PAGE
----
A Department of Justice flag flies in the wind
A Department of Justice flag flies in the wind / Stephen Gutowski

DOJ Sues Missouri Over ‘Second Amendment Preservation’ Act

Missouri’s “Second Amendment sanctuary” law will face its most significant legal challenge yet.

The Department of Justice (DOJ) filed a new lawsuit on Wednesday to prevent the state from enforcing its controversial law that declares certain federal firearms laws invalid. The complaint alleges that House Bill 85, otherwise known as the Second Amendment Preservation Act, discriminates against federal employees and is unlawful under federal law and the U.S. Constitution.

“In light of H.B. 85’s infirmities and the harms to federal law enforcement interests, the United States seeks a declaratory judgment that H.B. 85 is invalid under the Supremacy Clause, is preempted by federal law, and violates intergovernmental immunity,” the complaint reads.

The law has been a lightning rod for controversy since it was enacted last June. It has faced spirited opposition from Missouri Democrats and several police agencies across the state. It also drew immediate fire from the DOJ, who helped support a lawsuit attempting—but ultimately failing—to block the law before it went into effect in August of 2021. Now, DOJ appears to be trying its luck in federal court.

H.B. 85 declared that federal supremacy did not apply to laws that would restrict the right to bear arms. The bill’s text says, “all federal acts, laws, executive orders, administrative orders, court orders, rules, and regulations, whether past, present, or future, that infringe on the people’s right to keep and bear arms as guaranteed by the Second Amendment…must be invalid in this state.” Missouri passed it during the recent “Second Amendment sanctuary” movement, which has seen localities and states across the country adopting various laws prohibiting the enforcement of certain gun restrictions within their jurisdictions.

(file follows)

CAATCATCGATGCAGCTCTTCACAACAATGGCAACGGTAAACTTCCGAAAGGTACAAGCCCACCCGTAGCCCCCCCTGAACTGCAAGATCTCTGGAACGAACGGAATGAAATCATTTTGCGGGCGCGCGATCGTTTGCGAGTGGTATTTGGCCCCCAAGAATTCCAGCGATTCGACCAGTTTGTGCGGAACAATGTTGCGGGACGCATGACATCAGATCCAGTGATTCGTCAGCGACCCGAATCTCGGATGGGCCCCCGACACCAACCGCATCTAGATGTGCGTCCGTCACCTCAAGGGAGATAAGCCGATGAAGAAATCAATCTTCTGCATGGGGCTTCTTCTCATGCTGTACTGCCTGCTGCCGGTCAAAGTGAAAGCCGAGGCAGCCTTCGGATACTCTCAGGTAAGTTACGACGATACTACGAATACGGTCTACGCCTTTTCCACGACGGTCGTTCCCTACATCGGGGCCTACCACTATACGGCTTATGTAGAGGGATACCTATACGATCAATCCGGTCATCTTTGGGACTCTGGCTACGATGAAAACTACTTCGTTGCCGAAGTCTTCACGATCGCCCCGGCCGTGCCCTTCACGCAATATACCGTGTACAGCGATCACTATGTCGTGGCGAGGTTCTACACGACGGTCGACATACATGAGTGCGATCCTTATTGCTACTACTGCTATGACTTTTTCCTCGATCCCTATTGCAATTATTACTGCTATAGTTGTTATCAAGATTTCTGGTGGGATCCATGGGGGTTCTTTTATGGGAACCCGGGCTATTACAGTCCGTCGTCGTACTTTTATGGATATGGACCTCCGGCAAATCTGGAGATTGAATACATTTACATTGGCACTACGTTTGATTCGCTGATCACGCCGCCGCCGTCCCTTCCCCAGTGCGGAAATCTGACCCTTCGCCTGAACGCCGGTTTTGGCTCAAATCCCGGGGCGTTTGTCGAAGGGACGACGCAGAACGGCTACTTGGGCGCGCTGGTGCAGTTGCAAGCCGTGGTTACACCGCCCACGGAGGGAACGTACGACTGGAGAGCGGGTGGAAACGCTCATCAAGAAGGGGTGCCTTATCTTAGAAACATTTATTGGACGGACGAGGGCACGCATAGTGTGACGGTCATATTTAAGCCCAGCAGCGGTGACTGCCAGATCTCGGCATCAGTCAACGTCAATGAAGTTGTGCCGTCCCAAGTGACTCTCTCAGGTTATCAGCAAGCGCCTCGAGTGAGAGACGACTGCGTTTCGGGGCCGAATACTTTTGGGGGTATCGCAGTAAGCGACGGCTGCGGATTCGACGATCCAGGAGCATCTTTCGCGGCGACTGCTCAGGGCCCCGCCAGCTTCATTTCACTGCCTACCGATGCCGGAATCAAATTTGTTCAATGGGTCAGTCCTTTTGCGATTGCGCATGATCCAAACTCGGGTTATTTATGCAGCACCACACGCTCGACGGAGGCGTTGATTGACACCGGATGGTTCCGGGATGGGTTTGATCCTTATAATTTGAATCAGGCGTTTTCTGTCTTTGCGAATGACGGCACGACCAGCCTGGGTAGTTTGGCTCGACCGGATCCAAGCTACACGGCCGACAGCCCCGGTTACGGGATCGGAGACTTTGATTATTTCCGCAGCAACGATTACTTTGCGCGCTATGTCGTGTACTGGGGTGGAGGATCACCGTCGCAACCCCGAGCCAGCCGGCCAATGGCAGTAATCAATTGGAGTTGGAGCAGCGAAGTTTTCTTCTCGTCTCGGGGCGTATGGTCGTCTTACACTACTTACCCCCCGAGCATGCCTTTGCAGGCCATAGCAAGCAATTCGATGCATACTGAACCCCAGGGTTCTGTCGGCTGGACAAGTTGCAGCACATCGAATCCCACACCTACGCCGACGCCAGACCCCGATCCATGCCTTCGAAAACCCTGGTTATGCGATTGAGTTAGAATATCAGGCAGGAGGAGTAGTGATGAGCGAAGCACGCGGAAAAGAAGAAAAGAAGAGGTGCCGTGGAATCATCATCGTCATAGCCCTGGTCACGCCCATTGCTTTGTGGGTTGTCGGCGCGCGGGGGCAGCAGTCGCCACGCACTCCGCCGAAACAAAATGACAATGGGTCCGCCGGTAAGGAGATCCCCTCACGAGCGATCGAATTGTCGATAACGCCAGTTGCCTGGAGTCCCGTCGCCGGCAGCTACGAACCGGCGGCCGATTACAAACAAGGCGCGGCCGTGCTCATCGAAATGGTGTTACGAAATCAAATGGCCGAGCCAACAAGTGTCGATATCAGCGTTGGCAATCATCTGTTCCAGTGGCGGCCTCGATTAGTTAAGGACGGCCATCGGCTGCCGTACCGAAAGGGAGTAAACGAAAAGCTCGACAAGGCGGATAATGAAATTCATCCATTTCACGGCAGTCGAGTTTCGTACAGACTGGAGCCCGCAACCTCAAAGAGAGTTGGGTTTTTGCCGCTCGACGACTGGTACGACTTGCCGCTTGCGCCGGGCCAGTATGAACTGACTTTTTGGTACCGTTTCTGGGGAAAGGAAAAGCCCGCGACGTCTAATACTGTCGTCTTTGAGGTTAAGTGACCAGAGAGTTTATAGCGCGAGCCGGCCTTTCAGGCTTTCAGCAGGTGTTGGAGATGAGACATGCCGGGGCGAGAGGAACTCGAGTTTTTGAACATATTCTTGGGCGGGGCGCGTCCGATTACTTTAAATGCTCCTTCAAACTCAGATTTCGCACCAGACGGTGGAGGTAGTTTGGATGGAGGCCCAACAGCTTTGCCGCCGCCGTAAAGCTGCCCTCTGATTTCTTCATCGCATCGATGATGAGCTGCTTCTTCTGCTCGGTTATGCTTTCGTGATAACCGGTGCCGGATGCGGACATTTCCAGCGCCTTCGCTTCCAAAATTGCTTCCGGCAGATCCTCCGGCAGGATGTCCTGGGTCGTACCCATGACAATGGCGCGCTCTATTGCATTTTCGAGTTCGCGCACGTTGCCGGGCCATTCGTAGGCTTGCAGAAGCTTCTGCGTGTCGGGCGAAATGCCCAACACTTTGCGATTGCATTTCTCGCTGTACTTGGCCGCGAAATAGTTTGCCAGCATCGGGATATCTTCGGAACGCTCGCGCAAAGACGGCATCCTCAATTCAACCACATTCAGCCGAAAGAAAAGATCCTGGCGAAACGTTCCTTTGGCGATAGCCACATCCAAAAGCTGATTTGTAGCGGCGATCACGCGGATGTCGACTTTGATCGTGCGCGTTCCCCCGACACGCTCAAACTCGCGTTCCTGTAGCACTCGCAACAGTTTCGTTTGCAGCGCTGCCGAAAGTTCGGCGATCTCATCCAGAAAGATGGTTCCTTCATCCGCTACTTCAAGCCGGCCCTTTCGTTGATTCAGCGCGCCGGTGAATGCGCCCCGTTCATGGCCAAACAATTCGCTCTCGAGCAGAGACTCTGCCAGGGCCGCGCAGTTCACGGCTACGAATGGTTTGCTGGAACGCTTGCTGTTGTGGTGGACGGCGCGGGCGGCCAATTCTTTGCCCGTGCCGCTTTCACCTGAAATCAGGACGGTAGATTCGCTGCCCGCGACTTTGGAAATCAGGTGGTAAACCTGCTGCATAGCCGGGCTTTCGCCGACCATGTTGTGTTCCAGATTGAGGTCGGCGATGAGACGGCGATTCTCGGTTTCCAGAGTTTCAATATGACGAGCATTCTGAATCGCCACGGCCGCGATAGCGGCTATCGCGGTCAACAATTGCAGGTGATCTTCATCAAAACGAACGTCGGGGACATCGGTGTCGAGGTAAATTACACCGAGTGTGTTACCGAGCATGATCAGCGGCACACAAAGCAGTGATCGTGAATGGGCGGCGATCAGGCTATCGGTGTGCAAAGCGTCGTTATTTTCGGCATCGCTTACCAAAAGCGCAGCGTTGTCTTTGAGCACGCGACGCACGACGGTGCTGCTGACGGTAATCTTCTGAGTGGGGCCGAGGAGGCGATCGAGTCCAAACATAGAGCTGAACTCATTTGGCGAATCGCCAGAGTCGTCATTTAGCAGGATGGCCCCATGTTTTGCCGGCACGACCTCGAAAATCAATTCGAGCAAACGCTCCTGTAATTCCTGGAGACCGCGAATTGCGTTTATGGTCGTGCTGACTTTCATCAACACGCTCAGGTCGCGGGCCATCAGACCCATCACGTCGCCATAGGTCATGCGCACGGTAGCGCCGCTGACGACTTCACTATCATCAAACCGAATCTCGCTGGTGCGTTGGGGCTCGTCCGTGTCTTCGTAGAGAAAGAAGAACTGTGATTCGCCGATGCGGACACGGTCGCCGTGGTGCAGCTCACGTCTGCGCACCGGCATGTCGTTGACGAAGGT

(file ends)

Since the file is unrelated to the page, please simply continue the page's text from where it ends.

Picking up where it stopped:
Missouri is currently one of 17 states with such a law, though its statute contains some unique enforcement provisions not found in other states. The law declares that any state or local official who tries to enforce or assist in the enforcement of any law declared invalid could be subject to a $50,000 civil penalty.

Critics of the law argue this enforcement provision interferes with the ability of law enforcement to do its job and has resulted in police officers pulling back out of fear of a lawsuit. U.S. Attorney General Merrick Garland said it is already impeding “law enforcement operations” in the state.

“The United States will work to ensure that our state and local law enforcement partners are not penalized for doing their jobs to keep our communities safe,” he said in a statement.

Principal Deputy Assistant Attorney General Brian M. Boynton, head of the Justice Department’s Civil Division, said the state of Missouri does not have the authority to ignore federal firearms laws.

“A state cannot simply declare federal laws invalid,” he said. “This act makes enforcement of federal firearms laws difficult and strains the important law enforcement partnerships that help keep violent criminals off the street.”

The new DOJ complaint names Missouri Governor Mike Parsons (R.) and Attorney General Eric Schmitt (R.) as defendants. Schmitt called the new suit an attack on gun rights and said it was politically motivated.

“After their disastrous arguments in the Missouri Supreme Court last week, the Biden Department of Justice has now filed yet another partisan lawsuit that seeks to attack Missourians’ Second Amendment rights,” Schmitt said in a statement. “Time and again, the Biden Administration has put partisan politics ahead of public safety. Make no mistake, the law is on our side in this case, and I intend to beat the Biden Administration in court once again.”

Governor Parsons did not respond to a request for comment.

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Created by potrace 1.16, written by Peter Selinger 2001-2019


Created by potrace 1.16, written by Peter Selinger 2001-2019

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